The Netflix series “13 Reasons Why,” based on a novel written by Jay Asher, has ignited concern about suicide, bullying, and sexual assault in our schools. Although much of the attention seems to focus on whether the show presents a risk to young people in distress, we also have the opportunity to leverage the show’s impact to engage in much needed discussion with students about suicide.
Associate Professor of Psychological and Counseling Services, Educational Psychology and Learning Systems Department - Florida State University
Many worry that the graphic depiction of Hannah Baker’s suicide in the current Netflix show desensitizes young viewers, decreasing their natural defenses against actions that could threaten their personal survival. In this view, grounded in an influential theory, observing traumatic events—even fictional ones—could reduce the resistance to suicide, making attempts more likely.
Balancing the value our culture places on artistic expression with a desire to protect the vulnerable has never been a simple matter. From “Romeo and Juliet” and “Madame Butterfly” to “Anna Karenina” and “Thelma & Louise,” suicide pervades theater, opera, novels, and film. The current popularity of “13 Reasons Why”—it is the most tweeted show of 2017—as well as the vividness of its portrayal of suicide, bullying, and sexual assault, makes it perhaps uniquely influential. The theme of suicide in drama, however, is certainly not a new one.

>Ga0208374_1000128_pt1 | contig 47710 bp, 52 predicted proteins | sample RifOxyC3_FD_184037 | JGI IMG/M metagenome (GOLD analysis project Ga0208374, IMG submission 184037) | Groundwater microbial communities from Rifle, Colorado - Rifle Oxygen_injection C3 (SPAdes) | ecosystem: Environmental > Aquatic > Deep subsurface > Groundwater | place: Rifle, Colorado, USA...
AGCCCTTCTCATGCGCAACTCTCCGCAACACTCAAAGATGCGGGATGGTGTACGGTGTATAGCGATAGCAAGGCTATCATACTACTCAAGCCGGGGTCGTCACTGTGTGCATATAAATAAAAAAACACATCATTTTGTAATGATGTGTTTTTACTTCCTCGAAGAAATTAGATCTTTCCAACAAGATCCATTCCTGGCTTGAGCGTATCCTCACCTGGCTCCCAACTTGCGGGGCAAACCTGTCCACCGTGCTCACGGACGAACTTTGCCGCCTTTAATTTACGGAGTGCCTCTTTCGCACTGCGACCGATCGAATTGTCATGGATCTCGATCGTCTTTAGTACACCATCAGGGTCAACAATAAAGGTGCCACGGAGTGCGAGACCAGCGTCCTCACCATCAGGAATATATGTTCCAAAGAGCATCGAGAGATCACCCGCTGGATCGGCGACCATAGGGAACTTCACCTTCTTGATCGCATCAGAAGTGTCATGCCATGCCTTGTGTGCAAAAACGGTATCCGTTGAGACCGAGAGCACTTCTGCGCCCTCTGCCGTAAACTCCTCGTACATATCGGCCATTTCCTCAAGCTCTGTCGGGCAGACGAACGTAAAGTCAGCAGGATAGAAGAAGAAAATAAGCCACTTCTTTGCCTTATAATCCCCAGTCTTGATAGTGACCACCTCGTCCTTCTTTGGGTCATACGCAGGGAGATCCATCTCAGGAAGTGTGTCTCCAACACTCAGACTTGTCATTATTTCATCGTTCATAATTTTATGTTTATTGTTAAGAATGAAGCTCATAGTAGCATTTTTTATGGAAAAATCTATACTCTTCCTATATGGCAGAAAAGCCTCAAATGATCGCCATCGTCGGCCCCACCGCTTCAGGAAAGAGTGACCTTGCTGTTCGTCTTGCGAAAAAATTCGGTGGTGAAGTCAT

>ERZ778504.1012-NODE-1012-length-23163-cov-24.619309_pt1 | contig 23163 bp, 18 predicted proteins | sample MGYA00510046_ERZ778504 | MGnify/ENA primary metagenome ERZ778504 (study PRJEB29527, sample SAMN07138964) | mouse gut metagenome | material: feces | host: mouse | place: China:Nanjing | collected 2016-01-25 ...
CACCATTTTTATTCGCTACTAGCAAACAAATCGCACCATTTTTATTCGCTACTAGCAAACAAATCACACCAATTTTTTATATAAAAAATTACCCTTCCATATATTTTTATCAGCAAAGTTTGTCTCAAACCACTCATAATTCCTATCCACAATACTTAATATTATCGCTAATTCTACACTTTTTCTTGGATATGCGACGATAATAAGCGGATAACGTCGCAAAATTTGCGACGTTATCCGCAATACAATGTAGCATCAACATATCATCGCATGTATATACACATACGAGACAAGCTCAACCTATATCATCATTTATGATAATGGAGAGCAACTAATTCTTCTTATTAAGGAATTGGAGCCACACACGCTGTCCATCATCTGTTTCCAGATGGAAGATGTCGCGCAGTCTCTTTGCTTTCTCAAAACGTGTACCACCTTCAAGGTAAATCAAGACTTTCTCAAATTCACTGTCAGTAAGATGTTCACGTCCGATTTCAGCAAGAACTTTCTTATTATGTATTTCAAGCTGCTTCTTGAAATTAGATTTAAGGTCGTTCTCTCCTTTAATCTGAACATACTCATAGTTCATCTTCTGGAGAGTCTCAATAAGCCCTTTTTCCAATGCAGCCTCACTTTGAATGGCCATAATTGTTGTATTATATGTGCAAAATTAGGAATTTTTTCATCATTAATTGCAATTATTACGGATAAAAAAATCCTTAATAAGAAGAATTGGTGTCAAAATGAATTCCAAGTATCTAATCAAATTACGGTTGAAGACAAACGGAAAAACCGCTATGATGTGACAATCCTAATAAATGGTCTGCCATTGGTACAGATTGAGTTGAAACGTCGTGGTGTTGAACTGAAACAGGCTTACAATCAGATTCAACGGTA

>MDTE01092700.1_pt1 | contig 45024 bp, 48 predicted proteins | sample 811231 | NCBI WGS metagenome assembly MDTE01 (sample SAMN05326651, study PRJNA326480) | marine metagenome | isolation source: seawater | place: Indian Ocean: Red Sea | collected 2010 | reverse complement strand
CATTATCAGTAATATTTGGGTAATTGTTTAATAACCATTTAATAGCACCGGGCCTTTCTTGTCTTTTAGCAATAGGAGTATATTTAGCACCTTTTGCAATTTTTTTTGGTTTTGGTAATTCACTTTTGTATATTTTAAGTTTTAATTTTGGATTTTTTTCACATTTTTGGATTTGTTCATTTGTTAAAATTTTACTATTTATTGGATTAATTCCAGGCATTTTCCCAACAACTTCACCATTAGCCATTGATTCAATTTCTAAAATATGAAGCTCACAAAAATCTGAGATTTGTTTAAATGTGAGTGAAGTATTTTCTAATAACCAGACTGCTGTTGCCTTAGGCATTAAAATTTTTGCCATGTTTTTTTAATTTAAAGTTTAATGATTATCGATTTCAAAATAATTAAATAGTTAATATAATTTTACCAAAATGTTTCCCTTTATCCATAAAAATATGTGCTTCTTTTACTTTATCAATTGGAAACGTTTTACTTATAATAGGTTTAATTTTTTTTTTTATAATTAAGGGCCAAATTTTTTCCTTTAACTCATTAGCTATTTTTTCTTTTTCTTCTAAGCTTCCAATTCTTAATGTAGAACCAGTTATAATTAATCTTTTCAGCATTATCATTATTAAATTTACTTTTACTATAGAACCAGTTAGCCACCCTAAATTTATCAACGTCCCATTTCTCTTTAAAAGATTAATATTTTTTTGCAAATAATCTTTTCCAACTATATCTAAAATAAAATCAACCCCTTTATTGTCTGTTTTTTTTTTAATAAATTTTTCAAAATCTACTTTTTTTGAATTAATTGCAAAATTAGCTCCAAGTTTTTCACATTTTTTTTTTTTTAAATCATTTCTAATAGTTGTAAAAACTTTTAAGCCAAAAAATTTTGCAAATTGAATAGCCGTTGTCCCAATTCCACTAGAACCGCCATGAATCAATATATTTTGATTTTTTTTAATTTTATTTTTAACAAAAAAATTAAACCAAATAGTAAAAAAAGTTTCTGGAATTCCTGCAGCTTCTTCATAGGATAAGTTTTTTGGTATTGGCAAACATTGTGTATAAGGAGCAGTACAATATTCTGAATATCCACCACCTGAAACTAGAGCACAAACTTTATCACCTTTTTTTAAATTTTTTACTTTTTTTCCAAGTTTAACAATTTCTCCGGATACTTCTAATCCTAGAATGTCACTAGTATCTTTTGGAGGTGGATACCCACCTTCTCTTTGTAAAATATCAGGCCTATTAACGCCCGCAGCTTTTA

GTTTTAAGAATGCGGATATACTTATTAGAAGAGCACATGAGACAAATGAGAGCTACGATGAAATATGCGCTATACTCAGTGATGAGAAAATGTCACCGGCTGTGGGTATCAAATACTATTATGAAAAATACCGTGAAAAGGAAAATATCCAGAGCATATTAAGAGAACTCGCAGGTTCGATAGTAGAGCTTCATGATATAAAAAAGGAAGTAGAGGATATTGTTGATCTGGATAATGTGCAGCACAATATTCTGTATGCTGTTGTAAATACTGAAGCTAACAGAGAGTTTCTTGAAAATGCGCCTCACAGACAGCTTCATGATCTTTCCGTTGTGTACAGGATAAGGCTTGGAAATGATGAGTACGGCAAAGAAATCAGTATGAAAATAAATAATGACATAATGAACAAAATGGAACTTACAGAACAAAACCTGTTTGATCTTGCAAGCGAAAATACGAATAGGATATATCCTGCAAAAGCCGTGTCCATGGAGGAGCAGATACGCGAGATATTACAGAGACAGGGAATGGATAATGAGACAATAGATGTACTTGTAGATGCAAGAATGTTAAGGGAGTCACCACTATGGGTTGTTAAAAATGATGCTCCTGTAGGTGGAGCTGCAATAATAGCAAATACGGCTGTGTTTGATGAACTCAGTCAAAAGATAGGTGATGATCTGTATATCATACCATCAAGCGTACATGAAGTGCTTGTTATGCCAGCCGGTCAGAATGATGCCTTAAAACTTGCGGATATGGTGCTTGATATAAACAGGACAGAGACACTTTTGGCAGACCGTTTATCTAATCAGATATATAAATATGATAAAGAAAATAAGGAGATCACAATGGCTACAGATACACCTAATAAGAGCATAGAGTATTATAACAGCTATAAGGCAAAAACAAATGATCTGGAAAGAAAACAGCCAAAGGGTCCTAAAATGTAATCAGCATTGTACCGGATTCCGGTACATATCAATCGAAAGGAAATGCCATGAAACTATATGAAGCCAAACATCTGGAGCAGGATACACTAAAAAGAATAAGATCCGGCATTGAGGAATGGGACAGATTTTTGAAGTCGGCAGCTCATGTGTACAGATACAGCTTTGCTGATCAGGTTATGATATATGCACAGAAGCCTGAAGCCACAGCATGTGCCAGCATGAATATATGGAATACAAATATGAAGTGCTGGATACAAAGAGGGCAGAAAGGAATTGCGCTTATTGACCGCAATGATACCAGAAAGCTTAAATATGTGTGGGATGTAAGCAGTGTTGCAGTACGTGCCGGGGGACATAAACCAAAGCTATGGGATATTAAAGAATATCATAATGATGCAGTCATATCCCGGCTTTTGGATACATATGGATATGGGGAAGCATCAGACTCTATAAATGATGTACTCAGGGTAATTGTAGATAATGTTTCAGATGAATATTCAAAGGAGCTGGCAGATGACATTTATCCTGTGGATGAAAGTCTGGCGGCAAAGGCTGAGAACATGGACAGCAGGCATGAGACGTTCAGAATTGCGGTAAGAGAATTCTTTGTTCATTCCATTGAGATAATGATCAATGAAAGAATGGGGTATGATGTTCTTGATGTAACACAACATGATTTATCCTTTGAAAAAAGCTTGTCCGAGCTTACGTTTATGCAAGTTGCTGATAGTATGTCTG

In order to frame a discussion of the show’s impact, we need to be aware of the extent of the problem of youth suicide. In 2015, 23,600 people aged 10-24 died by suicide, making it the second-leading cause of death among U.S. youth. While my research mainly focuses on college students, I’ve learned that 68 percent of those who have seriously considered suicide first thought about it in high school, or even earlier. Over half of college students have thought about suicide in their lifetime, and approximately 18 percent have seriously considered it. Students are also exposed to other’s suicidal experiences at high rates. In a sample of college resident assistants, I found that 60 percent knew someone who had attempted suicide (about half were close friends or relatives), and 47 percent knew someone who had died by suicide (34 percent were close friends or relatives).